Ecclesiastical Ruins

St. Caimin’s Church is the only roofed building, part of it dating back to the late 10thC. In the 12thC a Romanesque doorway was created in the western wall and in 1879 it was reconstructed as an arch of three orders. In 1978 that doorway was taken down and in 1981 it was rebuilt in an arch of four rather than three orders. Inside the church there is a great variety of crosses, monuments, gravestones and a sundial.

St. Mary’s Church – These ruins are the largest building on the island and date from the 13thC. The original doorways are blocked up and inside are some graves and an O’Brien tomb of 17thC style. It became the parish church in 1210 when St. Caimin’s went out of use.

St. Michael’s Church – Ruins of a small building which appears to have been a church. Old Ordnance Survey maps mark it as “Garaidh Mhichaeil” (Michael’s Garden) and it was most likely a Cillín – burial ground for unbaptised children.

Romanesque Baptism Church – Small church enclosed by a stone wall and has been known by different names – Baptism House, St. Brigid’s and less reverently as the Piggery. The doorway is an arch of three orders. In 1839, on the night of the Big Wind, the church was devastated. It was rebuilt as a herdsman’s house and also seems to have been used as an ironworks and as a bronze works.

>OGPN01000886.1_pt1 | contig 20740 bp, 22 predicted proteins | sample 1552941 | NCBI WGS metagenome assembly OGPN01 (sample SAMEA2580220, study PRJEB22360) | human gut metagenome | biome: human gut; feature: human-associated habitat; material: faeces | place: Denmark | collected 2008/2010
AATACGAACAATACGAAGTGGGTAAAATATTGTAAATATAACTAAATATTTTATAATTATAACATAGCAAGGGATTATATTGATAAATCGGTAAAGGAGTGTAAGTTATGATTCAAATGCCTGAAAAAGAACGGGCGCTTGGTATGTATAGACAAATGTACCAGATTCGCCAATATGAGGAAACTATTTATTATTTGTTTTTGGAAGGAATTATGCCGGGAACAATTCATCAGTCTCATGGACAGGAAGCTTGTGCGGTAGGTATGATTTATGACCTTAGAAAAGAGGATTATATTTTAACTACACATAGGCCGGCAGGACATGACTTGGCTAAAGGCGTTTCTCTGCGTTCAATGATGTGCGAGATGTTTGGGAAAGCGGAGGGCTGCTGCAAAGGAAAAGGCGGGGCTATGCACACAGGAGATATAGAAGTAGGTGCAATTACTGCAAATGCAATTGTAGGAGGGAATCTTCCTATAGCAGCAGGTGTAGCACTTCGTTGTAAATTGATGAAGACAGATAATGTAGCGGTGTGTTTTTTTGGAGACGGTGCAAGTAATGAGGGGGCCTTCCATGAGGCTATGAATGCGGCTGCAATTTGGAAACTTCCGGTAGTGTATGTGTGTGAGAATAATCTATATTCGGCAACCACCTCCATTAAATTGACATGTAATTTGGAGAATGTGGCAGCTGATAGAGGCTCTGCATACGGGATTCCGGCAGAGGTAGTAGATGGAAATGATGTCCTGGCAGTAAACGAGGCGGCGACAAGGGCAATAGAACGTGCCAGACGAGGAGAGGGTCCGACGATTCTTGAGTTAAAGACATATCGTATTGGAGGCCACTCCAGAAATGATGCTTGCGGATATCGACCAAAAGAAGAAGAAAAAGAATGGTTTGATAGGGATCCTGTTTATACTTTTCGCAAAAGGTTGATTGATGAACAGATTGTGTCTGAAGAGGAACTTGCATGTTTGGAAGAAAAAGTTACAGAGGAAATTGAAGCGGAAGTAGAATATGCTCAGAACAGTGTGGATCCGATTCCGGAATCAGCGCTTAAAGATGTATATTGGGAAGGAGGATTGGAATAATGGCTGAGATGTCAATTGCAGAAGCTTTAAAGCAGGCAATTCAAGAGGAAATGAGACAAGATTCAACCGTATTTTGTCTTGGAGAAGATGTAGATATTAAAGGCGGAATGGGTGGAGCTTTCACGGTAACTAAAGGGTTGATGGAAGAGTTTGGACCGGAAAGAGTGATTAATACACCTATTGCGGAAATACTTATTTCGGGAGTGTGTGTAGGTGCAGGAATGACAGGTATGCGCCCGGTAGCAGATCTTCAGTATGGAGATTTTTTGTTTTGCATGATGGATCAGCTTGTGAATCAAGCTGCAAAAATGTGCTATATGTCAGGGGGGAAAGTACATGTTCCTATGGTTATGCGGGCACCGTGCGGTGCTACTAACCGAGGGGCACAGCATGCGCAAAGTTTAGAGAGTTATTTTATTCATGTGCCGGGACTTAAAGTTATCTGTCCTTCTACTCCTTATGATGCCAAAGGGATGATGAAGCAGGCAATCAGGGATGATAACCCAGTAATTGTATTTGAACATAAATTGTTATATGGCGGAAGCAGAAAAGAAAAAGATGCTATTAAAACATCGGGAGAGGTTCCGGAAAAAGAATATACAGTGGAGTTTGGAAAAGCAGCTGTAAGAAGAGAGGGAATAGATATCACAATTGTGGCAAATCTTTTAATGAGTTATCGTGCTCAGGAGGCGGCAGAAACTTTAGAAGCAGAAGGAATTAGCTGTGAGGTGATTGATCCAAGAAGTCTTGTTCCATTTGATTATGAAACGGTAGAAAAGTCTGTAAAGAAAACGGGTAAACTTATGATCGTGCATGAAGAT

Confessional –  This pre 11thC building, whose original use is unknown, is situated outside the walls of the graveyard. It was used as a confessional during the 18th and 19th centuries and was rebuilt in the renovations of 1979.

Oratory – Situated in the Saints’ Graveyard is the oratory – “Teampall na bhfear ngonta”/Church of the wounded men, an early 18thC mortuary chapel of the O’Gradys, whose motto was “Wounded but not Vanquished.”

Saint’s Graveyard – Entrance is through the 19thC graveyard and the 11thC grave markers are inscribed in Irish. The headstone of Cosrach, “the miserable one,” who died in 898, is inscribed by a footprint and another grave is inscribed in Irish as “The Grave of the Ten Men”. Who they were, where they came from and why they were buried together here is the island’s secret. They were probably unknown warriors who died defending the island against the Vikings.